The wall was completed by 125 A.D., but in 142, in the reign of Antoninus Pius, the army was pushed forward and reoccupied the forts on the Forth-Clyde line. Here, in 143, a stout wall of turf was constructed, the sods being laid like bricks, and Agircola`s forts were repaired. But about 155 there was another rising, and this line was abandoned, and was not recaptured until three years later. Then in 181 there was again a rebellion which swept the Romans back from both lines; but by 195 Hadrian`s Wall was in use once more.

Next, in 208, the Emperor Severus came to Britain, and led an expedition into Scotland, taking his troops by sea to the Firth of Forth, and disembarking them at Cramond, near Edinburgh. He then marched north of Stirling, Perth, and up beyond Aberdeen; but his health gave way, and he died in York in 211. After that the Lowlands were held until 275, when another native rising drove the Romans back to Hadrian`s Wall, which from that time onwards until the departure of the legions in the fifth century, remained a sort of camp of the northern army, if not the limit of Roman territory. More than once, it is true, they had to retire from it in face of a new Scotch (in fact it was the Picts, the Scots/Scotii tribe had not come from northern Ireland at this time) invasion, but they soon came back; and excavations show how some of the forts have been knocked about and repaired again three or four times.

The wall starts at Bowness on Solway Firth, less than a mile/1.6km from the Solway Viaduct, which here bridges the estuary and links the English and Scottish/Pictish shores; but a fragment in somebody`s garden is all that can be seen of the beginning of this mighty Roman structure. Thence it passes inland to Burgh-by-Sands, where there are traces of a fort, and the Vallum can be seen; and so it comes to Carlisle, the Roman Luguvallum, some fourteen miles/22.5km from its start, but little of it is here to be found. It then runs through flat country, where far away you may see the blue hills all around; and at length, near the village of Banks, it rises on to the uplands, and brings you to the ruins of the fort of Amboglanna.

Then crossing from Cumberland into Northumberland it passes by Greenhead and mounts up to the wild moors, where for the next sixteen or seventeen miles/25.7 or 27km it runs its most romantic course, climbing the bleak hills and descending into the rugged glens, battered by the winds and drenched by the rains, ever continuing along its switchback route towards the far-off sea. Here, in these desolate uplands, are the ruins of the fortress of Aesica, and farther on those of Vindolina stand in a secluded glen, a mile or two/1.6 or 3,2km back from the wall. Then comes Borcovicus, clinging to the edge of the great basaltic cliffs; and at last, where the land slopes down to the valley of the North Tyne, there are the famous ruins of the fortress of Cilurnum, the modern Chesters, at the point where the wall crossed the river.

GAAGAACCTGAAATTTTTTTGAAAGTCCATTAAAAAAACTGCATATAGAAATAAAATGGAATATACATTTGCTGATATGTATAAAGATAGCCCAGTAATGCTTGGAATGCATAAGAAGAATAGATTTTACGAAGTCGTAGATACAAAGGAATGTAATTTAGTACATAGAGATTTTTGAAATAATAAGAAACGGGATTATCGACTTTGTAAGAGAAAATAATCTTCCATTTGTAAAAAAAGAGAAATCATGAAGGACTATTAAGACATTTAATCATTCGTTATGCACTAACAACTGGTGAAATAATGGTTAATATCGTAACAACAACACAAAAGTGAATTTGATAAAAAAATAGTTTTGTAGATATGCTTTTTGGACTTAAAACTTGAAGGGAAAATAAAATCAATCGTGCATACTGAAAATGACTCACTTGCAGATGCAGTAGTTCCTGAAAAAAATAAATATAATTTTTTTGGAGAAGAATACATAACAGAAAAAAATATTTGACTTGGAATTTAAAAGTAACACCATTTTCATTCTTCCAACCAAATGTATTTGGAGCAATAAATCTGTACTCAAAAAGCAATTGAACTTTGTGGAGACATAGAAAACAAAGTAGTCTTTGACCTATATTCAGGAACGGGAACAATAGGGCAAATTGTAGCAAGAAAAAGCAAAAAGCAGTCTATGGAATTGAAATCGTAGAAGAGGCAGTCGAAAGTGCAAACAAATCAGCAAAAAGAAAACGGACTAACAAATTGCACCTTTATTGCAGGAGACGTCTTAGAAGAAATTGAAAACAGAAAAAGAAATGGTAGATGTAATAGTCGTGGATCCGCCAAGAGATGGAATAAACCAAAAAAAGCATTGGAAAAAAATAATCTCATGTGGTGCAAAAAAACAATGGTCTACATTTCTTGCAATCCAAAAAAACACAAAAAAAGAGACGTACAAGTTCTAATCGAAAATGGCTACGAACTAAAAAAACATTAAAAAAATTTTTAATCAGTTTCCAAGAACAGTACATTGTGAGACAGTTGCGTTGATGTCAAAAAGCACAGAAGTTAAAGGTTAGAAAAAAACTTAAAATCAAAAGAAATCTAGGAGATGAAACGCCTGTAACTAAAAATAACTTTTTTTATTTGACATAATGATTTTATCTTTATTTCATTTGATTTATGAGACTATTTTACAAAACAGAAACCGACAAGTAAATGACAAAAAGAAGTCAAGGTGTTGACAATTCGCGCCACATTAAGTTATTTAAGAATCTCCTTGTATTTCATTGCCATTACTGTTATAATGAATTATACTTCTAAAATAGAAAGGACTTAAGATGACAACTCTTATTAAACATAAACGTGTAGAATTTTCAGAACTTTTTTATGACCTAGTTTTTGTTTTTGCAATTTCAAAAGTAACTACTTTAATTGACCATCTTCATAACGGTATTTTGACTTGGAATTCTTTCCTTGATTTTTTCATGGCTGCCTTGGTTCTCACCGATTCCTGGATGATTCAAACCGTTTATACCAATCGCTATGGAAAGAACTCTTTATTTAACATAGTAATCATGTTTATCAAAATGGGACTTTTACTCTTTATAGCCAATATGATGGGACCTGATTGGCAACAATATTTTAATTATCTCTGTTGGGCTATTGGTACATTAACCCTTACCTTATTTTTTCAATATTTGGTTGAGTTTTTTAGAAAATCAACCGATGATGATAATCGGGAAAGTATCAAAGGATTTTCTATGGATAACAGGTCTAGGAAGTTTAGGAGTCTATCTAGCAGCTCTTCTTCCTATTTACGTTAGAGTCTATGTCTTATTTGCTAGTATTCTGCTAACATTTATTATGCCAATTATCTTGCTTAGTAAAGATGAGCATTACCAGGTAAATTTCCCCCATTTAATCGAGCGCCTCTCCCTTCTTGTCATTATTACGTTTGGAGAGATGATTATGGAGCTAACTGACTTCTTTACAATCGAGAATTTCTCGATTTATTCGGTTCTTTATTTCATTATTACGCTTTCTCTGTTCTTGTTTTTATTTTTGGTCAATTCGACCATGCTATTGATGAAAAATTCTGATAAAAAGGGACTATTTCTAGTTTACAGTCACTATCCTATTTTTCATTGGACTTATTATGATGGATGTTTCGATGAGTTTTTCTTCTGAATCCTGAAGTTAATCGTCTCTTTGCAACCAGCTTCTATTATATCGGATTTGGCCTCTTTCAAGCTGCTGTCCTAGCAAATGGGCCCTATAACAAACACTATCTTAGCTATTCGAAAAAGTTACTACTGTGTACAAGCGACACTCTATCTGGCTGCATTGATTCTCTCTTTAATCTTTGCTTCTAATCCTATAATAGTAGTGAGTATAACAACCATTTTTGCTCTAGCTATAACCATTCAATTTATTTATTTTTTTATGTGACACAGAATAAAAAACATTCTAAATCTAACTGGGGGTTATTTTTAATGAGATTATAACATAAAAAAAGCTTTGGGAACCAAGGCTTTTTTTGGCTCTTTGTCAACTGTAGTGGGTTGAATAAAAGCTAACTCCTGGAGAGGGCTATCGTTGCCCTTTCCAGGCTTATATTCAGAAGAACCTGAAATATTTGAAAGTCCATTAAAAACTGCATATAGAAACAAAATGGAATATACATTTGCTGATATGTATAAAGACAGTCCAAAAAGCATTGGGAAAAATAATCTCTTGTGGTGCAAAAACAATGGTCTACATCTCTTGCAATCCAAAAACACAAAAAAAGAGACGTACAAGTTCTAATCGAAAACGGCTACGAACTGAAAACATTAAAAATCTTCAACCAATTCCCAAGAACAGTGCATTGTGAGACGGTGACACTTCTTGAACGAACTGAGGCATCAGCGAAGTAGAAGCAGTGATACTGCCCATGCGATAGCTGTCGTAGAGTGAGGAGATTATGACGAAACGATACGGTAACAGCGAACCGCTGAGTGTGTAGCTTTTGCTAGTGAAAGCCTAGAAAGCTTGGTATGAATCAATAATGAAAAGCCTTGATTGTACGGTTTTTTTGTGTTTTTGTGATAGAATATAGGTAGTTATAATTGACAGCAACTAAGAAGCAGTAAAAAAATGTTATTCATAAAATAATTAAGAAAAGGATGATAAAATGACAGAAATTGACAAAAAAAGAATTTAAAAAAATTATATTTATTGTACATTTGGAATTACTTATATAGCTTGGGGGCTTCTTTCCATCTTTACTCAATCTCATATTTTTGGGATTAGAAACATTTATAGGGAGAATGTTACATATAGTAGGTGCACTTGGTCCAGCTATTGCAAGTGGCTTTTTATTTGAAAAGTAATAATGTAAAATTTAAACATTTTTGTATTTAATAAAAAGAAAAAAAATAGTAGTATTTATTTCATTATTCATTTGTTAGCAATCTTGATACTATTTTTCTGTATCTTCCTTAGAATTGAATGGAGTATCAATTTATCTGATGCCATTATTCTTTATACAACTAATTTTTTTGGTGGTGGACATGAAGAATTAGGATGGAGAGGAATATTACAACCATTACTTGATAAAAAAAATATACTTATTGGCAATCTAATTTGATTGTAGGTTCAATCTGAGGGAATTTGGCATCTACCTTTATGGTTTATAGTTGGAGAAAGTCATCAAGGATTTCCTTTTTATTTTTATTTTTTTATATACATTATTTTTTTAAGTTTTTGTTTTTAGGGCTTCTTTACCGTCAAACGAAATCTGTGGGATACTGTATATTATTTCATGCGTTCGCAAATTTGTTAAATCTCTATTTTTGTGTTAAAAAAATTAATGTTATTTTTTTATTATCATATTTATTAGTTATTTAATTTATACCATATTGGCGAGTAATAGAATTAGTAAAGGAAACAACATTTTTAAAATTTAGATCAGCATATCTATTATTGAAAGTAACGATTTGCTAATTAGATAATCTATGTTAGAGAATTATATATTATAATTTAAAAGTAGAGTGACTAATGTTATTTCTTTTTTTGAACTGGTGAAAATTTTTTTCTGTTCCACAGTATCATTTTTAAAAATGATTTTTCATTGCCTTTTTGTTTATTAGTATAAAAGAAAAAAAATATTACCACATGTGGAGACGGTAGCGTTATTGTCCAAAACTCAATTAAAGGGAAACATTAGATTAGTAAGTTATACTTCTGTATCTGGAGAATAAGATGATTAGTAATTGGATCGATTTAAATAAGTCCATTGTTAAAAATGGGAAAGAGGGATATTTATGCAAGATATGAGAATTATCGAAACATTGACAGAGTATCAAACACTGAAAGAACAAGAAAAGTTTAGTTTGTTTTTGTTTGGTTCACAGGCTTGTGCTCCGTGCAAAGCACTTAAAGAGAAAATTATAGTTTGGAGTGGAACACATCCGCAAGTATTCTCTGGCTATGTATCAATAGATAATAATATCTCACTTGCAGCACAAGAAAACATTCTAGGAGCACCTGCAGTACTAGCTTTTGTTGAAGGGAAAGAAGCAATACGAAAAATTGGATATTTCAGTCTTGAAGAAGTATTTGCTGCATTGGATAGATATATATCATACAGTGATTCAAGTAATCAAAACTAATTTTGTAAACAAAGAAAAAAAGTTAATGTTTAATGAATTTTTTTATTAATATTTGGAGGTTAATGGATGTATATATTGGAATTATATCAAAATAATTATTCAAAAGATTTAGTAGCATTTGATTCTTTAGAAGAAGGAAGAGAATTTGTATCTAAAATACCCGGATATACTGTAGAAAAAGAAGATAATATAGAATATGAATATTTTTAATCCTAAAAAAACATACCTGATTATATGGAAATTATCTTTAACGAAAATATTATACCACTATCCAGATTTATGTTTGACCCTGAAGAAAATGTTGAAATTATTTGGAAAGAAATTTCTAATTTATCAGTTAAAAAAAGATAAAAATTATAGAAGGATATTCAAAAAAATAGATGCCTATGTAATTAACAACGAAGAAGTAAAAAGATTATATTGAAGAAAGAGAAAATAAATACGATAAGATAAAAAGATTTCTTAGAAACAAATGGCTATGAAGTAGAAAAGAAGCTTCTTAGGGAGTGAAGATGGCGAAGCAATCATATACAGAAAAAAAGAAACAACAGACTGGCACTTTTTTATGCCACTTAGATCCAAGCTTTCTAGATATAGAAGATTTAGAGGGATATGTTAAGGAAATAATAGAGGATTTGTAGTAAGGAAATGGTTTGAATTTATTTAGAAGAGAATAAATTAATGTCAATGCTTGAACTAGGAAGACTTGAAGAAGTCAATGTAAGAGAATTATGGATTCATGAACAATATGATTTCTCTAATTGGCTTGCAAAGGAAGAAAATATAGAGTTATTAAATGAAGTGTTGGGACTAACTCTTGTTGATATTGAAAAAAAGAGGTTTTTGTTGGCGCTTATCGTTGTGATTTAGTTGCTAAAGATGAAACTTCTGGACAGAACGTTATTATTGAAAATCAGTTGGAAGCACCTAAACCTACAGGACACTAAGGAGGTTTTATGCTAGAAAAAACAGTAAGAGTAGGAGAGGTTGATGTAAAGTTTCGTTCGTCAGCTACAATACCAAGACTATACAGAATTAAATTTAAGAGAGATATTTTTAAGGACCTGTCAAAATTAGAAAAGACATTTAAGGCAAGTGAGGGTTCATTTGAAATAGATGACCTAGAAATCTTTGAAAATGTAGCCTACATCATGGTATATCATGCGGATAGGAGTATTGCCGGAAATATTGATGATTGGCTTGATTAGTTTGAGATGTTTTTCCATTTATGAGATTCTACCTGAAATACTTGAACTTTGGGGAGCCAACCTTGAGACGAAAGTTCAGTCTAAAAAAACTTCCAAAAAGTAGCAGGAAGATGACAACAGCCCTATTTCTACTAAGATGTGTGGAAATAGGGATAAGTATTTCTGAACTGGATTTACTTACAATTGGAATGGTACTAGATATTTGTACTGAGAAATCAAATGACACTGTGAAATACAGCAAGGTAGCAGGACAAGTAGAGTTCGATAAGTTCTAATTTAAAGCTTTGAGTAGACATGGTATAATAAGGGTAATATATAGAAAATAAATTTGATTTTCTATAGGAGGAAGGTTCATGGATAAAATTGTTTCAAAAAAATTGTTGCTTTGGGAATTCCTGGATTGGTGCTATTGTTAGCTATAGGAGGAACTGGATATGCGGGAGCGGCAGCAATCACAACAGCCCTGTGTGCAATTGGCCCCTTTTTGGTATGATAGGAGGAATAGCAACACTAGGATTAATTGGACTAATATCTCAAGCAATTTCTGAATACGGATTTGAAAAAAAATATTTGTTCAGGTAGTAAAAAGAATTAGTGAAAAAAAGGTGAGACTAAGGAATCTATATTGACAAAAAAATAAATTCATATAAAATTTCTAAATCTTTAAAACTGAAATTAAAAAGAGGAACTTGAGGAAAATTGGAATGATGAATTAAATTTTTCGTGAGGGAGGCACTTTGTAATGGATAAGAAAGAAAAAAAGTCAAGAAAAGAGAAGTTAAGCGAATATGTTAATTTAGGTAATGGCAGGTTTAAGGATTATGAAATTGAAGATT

Five miles/8km farther along, and three miles/4.8km back from the wall, stands Corbridge and the site of the ancient Corstopitum, a town rather than a fortress; and east of that the wall runs along the north side of the Tyne Valley to Newcastle, the ancient Pons Aelii, and thence to a spot on the river ban, still called Wallsend, where, at the buried fortress of Segadunum, it finished its course amidst the mean streets and the chimneys of the modern city.

Thus from sea to sea you may trace this tremendous rampart, for there are few places at which it has absolutely disappeared, though only on the uplands does it stand, solid and unconquerable, for many miles/kms without a break. It is one of the most awe-inspiring relics of the power of Rome in the whole world.

Newcastle Upon Tyne and Chesters in Northumberland.

 

In the last chapter I told the story of the great Wall of Hadrian, and showed how its course could be traced right across Cumberland and Northumberland from sea to sea, and how every few miles/kms the ruins of the fortresses which protected it were to be seen. There are so many of these that I must perforce select only a certain number; and in this chapter I will begin with a word or two about Newcastle, the Roman Pons Aelii, so called because here stood a bridge across the Tyne, dedicated to the Emperor Hadrian, whose family name was Aelius.

The fortress is now buried under the black and sombre walls of the cathedral and adjacent houses of the modern city, and only a few traces of it have been found. It was garrisoned at first by troops of the Sixth Legion from Germany, but afterwards by the first Shropshire Cohort; and I may mention in this regard that Segedunum, the fortress immediately to the east, had a garrison of Gauls, while that to the west, the ancient Condercum, was held by a Spanish force, and by a Cohort of Vangiones from Worms in Germany, and the next, Vindobala, by a cohort of Dutchmen, the 1st Cohort of the Friesians, who, by the way, are also known to have been stationed for a time at Manchester and at Melandra. (Vindobala, the modern Rudchester, has recently been excavated).